Nation Current Affairs 06 Nov 2019 ‘Great Wall of ...

‘Great Wall of India’ cries for attention’

DECCAN CHRONICLE. | RABINDRA NATH CHOUDHURY
Published Nov 6, 2019, 2:15 am IST
Updated Nov 6, 2019, 2:15 am IST
Archaeologists who examined the structure suggest that the fortification may be 1,000-year-old.
Great Wall of India
 Great Wall of India

Bhopal: An 80km-long fortification that criss-crosses the amazing teakwood forests and the picturesque Vindhyachal mountain range in Madhya Pradesh’s Raisen district has remained an enigma for archaeologists and historians, who seem oblivious of the resplendence.

Unfortunately, with their aloofness, they are denying the ancient gigantic wall a worthy place among prominent heritage sites.

 

Originating at a forest near Gorakhpur village, around 150 kms from Bhopal, and ending at Chowkigarh, the fortification stands at a height of 15 feet at some places while, in a deplorable contrast, it lies in ruins in other places. A more sombre reality is that a stretch of the wall remains incomplete.

The wall is made of evenly cut sandstones that are interlocked.

“Physical verification of the fortification clearly establishes that at the planning level, it was supposed to be a continuous structure. A vast stretch of wall is visible prominently, while a portion of it lies in tatters. There are heaps of evenly cut stone bricks at some places along the route indicating that the particular stretch could not be completed due to unfathomable reasons”, conservation enthusiastic Rajiv Choubey told this correspondent on Tuesday.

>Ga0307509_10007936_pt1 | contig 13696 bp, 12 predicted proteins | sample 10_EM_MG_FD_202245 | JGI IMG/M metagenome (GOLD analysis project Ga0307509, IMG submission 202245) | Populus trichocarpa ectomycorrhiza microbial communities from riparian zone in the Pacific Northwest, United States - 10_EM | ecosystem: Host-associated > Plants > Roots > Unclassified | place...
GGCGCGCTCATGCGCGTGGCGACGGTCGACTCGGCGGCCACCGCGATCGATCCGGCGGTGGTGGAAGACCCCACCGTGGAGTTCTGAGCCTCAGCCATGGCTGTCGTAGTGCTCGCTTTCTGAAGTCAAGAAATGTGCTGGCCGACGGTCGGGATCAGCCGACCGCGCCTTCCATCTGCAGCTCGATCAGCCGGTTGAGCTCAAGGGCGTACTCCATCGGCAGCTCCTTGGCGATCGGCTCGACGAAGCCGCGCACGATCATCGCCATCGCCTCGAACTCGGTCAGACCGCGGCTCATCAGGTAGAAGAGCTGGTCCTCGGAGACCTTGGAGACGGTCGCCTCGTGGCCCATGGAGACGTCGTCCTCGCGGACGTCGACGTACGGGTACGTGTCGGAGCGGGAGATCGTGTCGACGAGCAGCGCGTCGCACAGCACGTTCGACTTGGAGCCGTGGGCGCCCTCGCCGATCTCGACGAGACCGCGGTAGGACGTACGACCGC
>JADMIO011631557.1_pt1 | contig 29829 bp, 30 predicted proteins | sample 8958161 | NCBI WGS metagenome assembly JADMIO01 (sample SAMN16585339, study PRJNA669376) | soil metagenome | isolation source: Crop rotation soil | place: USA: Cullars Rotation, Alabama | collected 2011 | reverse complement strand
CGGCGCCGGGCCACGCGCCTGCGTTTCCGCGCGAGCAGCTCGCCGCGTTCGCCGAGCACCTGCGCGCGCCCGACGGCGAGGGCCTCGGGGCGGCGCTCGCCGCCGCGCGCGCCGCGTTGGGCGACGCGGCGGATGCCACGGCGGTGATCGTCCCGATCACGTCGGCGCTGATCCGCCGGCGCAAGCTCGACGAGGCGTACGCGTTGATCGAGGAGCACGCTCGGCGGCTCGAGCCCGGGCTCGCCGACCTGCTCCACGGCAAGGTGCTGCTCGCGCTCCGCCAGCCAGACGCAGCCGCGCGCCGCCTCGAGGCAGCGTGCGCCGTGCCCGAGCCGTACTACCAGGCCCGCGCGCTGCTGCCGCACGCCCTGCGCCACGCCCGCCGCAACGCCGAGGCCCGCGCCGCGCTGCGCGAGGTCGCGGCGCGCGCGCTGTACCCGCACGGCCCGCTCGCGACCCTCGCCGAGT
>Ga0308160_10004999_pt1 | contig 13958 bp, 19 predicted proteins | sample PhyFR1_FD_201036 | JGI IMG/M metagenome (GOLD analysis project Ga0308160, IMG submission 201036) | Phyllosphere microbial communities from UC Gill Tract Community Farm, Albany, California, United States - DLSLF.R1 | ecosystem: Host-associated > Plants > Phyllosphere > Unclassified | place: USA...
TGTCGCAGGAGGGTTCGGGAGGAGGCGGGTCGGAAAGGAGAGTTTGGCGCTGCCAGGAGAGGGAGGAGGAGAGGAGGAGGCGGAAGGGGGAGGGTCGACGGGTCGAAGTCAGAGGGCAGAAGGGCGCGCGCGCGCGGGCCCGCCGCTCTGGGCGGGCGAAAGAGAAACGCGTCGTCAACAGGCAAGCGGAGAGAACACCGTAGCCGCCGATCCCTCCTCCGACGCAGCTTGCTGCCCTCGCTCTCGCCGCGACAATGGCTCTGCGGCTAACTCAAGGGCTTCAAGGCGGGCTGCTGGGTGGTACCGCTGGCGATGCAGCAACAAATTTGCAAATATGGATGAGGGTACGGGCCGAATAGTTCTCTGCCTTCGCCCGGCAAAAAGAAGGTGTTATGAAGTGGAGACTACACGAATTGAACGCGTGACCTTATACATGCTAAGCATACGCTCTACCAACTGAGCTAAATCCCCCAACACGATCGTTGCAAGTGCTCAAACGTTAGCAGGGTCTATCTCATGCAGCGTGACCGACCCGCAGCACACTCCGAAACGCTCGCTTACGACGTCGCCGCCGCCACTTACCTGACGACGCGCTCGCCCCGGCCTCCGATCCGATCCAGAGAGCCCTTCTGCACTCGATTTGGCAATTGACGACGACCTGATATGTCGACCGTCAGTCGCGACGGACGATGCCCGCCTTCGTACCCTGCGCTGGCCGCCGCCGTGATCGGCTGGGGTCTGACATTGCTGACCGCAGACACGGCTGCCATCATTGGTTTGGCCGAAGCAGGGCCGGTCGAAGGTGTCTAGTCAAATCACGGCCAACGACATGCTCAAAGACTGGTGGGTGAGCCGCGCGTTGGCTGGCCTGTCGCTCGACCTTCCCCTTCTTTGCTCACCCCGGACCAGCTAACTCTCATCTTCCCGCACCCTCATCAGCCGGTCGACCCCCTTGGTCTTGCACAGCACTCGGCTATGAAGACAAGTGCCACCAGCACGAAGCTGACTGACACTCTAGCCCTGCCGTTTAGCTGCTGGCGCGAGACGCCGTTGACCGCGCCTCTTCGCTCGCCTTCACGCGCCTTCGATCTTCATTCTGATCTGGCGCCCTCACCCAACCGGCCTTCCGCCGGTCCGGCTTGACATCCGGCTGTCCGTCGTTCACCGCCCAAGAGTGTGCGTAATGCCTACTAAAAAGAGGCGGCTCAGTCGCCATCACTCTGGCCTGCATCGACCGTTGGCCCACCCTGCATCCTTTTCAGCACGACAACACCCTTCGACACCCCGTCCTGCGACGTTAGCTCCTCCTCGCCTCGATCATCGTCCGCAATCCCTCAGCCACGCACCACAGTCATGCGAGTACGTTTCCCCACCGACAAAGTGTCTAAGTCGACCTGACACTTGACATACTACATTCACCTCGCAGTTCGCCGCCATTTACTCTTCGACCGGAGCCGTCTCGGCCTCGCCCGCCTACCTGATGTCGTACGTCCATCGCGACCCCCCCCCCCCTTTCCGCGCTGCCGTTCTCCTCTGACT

Mr Choubey recently completed physical verification of the fortification along with former archaeologist of Archaeological Survey of India (ASI), Narayan Vyas and historian, Vinod Tiwari. They literally made physical verification of ‘every inch’ of the ‘ancient’ fortification.

This is probably the longest wall in India after the 36 kms long one at Kumbalgarh in Rajasthan, he said.

“Preliminary examination of the structure suggests that the fortification may be 1,000-year-old and perhaps built by the Parmar dynasty that ruled west-Central India from 9th-13th century. But, more archaeological studies are needed to ascertain the exact period when it was built,” Mr Vyas said.

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